Parashat Ki-Tisa is a difficult parasha. Until now, everything unfolds more or less smoothly. Benei Yisrael left Egypt amidst wondrous miracles, the Yam Suf split in their honor, they have been accompanied by a pillar of cloud and a pillar fire, manna descends from the heavens to feed them – the perfect, ideal situation! True, we find small complaints here and there, but Benei Yisrael arrive at Ma”amad Har Sinai “as one person with one heart,” and they declare, “Na”aseh venishma!” (“We will do and we will hear!”); they are at the highest level. And now, suddenly, in an instant, everything falls apart: “The nation gathered around Aharon and said to him, ”Go make us a god who will walk before us.” What happened? How could it be that the God whose wonders and miracles they saw as clearly as they could suddenly needs a replacement? How could a nation that had reached such a high level at Ma”amad Har Sinai deteriorate to the point where they take a golden calf and announce, “This is your god, Israel, who took you out from the land of Egypt”?

Moreover, even after the Almighty forgives Benei Yisrael, He does not grant them complete absolution for their wrongdoing. Commenting on the pasuk, “But when I make an accounting, I will bring them to account for their sin” (32:34), Rashi writes, “Always, whenever I make an accounting for their sins, I will make somewhat of an account for this sin, as well, with the other sins. No calamity comes upon Israel that does not involve some retribution for the sin of the calf.” Meaning, to this very day, throughout all the generations, this ancient sin continues to have an impact. What happened to Benei Yisrael that they reached such a condition, and why are we punished for this until today?

Many answers have been written for this question. Here I will try to answer by focusing on the difference between how this sin is described by Moshe and by the Almighty. When Hashem tells Moshe to go down from the mountain because the nation sinned, He says, “They made for themselves an egel maseicha” – a molten image of a calf. But after Moshe returns to the people and gets involved in the matter firsthand, he returns to Hashem and says, “This nation has committed a grave sin, they made for themselves an elohei zahav” – a god of gold. They did not make an image, according to Moshe, they did not make a calf – but rather a new god, a god of gold. What underlies this change? In order to understand the difference, we must realize the source of this gold. When Benei Yisrael left Egypt, Hashem instructed Moshe, “Please speak with the nation that each should ask from his fellow and every woman from her friend silver and gold utensils.” When Benei Yisrael left from bondage to freedom, at the same time they turned into the wealthiest people in the world. All the wealth of Egypt now came into their hands; whatever remained was given to them later, after the splitting of the sea, when the Egyptians perished at the seashore. When Benei Yisrael now stand in the wilderness and look for a god, they automatically attach themselves to the second god they knew when they left Egypt – their gold. They lose the ability to distinguish between He whom they must serve and that which is but the means to serve Him. When such a situation arises, gold can be taken and declared a god – the ultimate purpose for which we must work. Benei Yisrael”s sin involved their taking the means and turning it into a deity. When this happens, and in every generation when Benei Yisrael once again forget what is primary and what is secondary, chet ha”egel will once again be held against them.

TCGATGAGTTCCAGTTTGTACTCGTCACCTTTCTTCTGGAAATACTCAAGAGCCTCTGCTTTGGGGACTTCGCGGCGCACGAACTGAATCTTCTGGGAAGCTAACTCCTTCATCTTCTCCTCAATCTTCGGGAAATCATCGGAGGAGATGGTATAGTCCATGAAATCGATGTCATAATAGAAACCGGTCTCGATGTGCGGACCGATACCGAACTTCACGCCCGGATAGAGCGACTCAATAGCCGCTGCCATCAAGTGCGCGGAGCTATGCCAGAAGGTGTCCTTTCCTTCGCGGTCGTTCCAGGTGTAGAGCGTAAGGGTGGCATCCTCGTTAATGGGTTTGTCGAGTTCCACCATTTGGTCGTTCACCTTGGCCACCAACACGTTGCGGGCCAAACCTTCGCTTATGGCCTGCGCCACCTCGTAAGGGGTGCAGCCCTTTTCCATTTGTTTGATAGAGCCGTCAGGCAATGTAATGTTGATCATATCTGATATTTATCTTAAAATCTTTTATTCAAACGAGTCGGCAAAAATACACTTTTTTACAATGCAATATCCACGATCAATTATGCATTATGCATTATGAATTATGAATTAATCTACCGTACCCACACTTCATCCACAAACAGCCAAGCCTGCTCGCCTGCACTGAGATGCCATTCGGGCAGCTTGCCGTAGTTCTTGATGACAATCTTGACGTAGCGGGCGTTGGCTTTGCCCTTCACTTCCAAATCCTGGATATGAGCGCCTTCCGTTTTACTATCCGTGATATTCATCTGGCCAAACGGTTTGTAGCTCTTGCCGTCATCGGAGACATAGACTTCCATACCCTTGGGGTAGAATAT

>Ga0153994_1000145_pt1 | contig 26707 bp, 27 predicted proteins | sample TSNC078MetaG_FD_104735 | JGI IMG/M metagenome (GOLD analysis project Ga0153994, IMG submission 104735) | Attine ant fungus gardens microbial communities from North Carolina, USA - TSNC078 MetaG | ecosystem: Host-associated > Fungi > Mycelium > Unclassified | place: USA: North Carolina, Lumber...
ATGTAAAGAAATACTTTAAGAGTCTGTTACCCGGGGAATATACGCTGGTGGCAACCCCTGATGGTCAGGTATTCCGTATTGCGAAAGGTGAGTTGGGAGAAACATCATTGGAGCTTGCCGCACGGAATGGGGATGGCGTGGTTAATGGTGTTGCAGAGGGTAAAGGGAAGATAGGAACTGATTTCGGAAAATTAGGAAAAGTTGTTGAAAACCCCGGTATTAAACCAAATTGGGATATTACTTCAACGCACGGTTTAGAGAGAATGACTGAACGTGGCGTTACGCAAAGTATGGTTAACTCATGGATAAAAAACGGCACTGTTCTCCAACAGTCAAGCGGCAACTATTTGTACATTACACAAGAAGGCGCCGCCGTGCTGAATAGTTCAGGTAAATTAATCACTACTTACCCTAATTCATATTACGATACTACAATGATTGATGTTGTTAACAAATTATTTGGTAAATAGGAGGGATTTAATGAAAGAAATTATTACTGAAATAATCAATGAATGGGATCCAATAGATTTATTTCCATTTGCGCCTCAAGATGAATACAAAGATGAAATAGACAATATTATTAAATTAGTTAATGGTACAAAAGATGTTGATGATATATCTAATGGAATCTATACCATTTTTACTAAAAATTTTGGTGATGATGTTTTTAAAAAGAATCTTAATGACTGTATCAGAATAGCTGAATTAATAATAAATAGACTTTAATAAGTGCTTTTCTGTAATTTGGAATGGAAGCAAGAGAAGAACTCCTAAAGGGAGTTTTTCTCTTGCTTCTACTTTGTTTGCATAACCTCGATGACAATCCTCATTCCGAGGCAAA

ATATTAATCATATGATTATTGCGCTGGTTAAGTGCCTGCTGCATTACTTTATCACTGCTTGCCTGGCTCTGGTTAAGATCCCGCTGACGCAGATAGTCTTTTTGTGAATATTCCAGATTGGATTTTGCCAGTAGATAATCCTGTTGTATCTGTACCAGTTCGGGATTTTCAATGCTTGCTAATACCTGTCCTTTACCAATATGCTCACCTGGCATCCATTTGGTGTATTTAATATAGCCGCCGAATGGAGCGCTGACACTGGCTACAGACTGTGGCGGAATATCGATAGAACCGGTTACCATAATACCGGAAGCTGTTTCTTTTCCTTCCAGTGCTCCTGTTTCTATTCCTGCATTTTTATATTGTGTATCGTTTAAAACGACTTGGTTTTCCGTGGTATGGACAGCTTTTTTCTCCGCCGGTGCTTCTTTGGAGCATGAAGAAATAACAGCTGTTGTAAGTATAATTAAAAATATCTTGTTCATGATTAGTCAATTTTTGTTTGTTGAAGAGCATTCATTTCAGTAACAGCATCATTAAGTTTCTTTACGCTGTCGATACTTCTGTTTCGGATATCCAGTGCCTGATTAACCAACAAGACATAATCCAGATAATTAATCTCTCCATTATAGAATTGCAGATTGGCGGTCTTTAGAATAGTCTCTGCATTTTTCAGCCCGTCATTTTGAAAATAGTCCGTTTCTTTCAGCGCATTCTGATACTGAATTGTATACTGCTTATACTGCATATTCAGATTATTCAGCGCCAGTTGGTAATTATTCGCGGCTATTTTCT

But Hakadosh Baruch Hu does not leave us without any light in the darkness, or without any cure to the illness. According to Rashi, the command to construct the Mishkan occurred after chet ha”egel and came to atone for their wrongdoing. When Benei Yisrael take the gold and understand that it serves as but the means, through which they can even build a home for the Almighty – such a home is the most worthy place for the residence of the Shechina among us.

There is nothing inherently wrong with gold and wealth. What could be wrong is how we view it and what we do with it. If we know how to take the bounty that Hashem bestows upon us and channel it towards the right purpose, we, too, will earn the great privilege of Hashem”s residence among us, speedily and in our days.